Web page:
But these systems must be thoroughly validated and risk-assessed. QMS must assess all processes, systems and storage methods to evaluate new digital technologies, including automated record keeping, for documentation weaknesses and/or data security concerns or system failures.
Continuous improvement initiatives for record-keeping systems and data storage methods are a must in modern times; as are frequent risk assessments and employee training/refresher courses in good documentation practices (GDocP).
Solution: To reduce record-keeping failure risks, documentation procedures, data-entry systems and employee training in record-keeping all need to be continually risks-assessed, and re-validated, as part of your QMS self-inspection processes.
So what do Good Documentation Practices (GDocP, formerly called GDP) actually require for employees and contractors working in the pharmaceutical, veterinary medicines, laboratory testing or medical device manufacturing industries?
As the saying goes, “if you didn’t write it down, it didn’t happen.” If your record-keeping fails to meet standards for GDocP (PIC/S), the result is the same — a GMP audit failure, unacceptable product safety risk and liability — which could lead to jail time for managers and owners who fail to implement proper record-keeping and data security measures.
Good documentation practices (known as GDocP vs GDP, which stands for good distribution practices), are an imperative part of assessing risks and managing production quality to GMP / EU GMP, PIC/S and other industry standards. They are imperative for batch tracing, quality management and recall procedures.
But new digital record keeping methods, if not engineered to current data integrity standards, can lead to data integrity risks, security and safety risks, and GMP audit failures.
Log-in details and signature registers, passwords, system use tracking, and other data security/data integrity risk management — including employee training — need to be regularly assessed, validated and risk-managed.
As breaches of data security occur frequently throughout the world, you’ll want to ensure your data systems and record-keeping procedures are risk-assessed, tamper-proof, secure, validated and investigated on a regular basis as part of your quality management system (QMS).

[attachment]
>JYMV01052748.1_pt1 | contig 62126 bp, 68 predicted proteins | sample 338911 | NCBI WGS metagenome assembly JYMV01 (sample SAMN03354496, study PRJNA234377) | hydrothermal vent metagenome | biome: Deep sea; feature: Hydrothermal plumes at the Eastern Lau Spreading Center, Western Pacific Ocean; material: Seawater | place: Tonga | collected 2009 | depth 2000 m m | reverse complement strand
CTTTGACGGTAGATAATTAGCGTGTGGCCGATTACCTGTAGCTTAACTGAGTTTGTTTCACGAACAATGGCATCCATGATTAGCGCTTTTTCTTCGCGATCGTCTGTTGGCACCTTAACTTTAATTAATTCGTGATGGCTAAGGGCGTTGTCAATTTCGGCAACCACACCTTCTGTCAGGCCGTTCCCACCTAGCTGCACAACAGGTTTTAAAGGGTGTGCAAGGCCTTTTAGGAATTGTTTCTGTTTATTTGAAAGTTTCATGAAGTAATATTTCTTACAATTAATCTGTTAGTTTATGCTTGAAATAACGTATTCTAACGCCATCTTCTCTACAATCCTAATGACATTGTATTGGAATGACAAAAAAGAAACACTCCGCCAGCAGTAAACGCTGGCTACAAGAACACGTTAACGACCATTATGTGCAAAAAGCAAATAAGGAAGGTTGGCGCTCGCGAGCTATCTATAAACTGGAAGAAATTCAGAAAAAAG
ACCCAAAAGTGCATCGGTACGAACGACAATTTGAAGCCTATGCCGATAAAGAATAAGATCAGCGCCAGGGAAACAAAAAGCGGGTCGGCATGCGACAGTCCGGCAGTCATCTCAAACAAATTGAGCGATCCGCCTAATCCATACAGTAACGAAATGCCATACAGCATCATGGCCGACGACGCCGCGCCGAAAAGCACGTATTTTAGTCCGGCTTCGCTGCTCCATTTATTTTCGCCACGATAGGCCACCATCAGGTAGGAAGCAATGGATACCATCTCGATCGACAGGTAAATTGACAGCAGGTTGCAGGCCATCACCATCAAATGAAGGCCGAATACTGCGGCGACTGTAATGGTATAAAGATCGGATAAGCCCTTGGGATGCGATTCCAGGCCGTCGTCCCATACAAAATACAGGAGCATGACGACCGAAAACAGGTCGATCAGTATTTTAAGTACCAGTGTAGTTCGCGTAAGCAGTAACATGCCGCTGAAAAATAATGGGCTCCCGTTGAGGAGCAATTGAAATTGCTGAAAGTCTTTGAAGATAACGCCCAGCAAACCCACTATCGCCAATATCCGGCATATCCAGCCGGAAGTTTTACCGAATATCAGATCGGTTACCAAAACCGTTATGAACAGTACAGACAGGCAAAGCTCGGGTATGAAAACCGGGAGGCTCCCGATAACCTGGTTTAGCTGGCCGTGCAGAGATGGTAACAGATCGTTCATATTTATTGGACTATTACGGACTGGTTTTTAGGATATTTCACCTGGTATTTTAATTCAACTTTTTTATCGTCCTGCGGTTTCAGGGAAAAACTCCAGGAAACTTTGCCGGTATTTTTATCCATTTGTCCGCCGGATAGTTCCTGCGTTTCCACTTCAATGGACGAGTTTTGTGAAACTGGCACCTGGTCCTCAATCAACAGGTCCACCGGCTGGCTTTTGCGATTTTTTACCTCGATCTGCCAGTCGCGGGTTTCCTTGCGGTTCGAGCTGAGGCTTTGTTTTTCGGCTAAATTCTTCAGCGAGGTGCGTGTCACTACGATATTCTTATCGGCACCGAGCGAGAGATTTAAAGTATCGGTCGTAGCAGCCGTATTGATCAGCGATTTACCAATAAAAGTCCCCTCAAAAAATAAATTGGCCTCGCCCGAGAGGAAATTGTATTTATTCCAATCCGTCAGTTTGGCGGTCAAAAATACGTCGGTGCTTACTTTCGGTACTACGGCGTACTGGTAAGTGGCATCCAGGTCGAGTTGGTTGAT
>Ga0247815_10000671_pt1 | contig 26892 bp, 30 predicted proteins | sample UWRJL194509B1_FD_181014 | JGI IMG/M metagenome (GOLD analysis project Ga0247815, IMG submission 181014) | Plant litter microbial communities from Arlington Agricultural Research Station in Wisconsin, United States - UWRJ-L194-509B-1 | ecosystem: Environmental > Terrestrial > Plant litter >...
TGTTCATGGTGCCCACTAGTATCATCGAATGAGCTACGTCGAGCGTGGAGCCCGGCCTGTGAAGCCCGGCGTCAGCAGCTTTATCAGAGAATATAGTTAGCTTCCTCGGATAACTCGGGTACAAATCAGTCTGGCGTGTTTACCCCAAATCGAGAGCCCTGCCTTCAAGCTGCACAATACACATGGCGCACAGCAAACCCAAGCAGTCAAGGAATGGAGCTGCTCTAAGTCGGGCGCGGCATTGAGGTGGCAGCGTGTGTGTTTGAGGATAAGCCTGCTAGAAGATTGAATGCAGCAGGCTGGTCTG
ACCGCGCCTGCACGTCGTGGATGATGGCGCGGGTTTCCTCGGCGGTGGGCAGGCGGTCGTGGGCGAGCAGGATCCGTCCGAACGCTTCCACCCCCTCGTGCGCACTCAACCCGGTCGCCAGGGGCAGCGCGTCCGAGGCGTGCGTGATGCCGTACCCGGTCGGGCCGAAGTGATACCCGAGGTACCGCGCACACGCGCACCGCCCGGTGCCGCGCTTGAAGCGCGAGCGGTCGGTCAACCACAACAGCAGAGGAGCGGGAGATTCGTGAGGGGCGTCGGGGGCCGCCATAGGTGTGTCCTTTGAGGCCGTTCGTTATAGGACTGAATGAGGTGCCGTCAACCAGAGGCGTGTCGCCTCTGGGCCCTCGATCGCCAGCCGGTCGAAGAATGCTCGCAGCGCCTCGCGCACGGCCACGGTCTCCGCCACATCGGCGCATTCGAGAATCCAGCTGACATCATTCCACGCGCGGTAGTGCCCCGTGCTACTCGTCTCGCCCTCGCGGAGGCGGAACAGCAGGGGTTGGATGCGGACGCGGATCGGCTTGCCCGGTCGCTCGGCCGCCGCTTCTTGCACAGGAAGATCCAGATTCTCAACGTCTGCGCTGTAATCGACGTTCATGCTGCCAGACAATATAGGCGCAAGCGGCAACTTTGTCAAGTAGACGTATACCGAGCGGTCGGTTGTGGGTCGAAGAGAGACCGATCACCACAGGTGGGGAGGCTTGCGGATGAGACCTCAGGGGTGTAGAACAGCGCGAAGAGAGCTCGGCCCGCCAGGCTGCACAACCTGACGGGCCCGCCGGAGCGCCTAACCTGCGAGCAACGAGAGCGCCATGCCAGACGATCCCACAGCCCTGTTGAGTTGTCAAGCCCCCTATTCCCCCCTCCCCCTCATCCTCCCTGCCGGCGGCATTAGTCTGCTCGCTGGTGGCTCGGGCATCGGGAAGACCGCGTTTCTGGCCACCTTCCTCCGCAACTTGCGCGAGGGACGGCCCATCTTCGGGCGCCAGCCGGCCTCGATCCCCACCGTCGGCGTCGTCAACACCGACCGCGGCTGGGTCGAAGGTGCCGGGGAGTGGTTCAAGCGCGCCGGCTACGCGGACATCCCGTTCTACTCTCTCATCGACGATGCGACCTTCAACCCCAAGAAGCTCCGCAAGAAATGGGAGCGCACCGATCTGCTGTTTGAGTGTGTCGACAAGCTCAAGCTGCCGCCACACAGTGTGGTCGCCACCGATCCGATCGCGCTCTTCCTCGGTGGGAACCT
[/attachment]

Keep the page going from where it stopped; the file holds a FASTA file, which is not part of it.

For GMP consultancy or GMP audit assistance or quality management systems (QMS) and data integrity consultancy, visit PharmOut’s site. You can also browse our top online GMP training courses for industry-specific training.
Who enforces Good Documentation Practices (GDocP)?
Remember, GDocP was formerly called GDP, but GDP is now exclusively used for Good Distribution Practices.
- Your organisation’s Quality Manager (typically working within the Quality Risk Management Department or in Quality Assurance) will aim to ensure employees, contractors and vendors follow GDocP and GDP, as well as other components of GMP.
- GDP and GDocP can also be an inspection area (audit area/audit response) when government agencies inspect your people and premises.
- These government agencies could include the TGA or FDA, although they may focus on other areas of GMP during their GMP audits.
Names and roles of these regulatory agencies will vary, depending on where you are located and/or where you are importing or exporting your pharmaceutical goods, source supplies, medical devices, veterinary medicines or other types of medicines (e.g., blood and tissue products).
Regulatory bodies enforcing GMP (Gxp) including Good Documentation Practices include:
- the USA’s FDA (Food and Drug Administration)
- Australia’s TGA (Therapeutic Goods Administration)
- EMA (UK)
- Health Canada (Canada)
- WHO (World Health Organisation)
Online E-Learning Courses that contain information on Good Documentation Practices and Data Integrity
Warehousing and Distribution Practices – a required GMP training topic for employees, contractors and suppliers working in the distribution of pharmaceuticals and other regulated products including goods with high illicit value (GHIV)
The 4-course training bundle Includes: Good Warehouse Practices (GWP), Good Record Keeping (GRK), Good Distribution Practices (GDocP) and 10 golden rules of GMP.
Or for individual or onsite training courses, review GMP training courses by PharmOut’s GMP Training, learning and development expert, Maria Mylonas and other GMP manufacturing and medicinal cannabis TGA industry experts.
For GMP consultancy and/or GMP audit assistance, validated quality management systems (QMS) and other data integrity or production engineering and distribution practice consultancy, visit PharmOut’s site.
You can also browse our top online GMP training courses for industry-specific training, available in bundles. Onsite custom courses by Maria Mylonas are also available at your facility anywhere in the world.
Page last updated: October 21, 2019.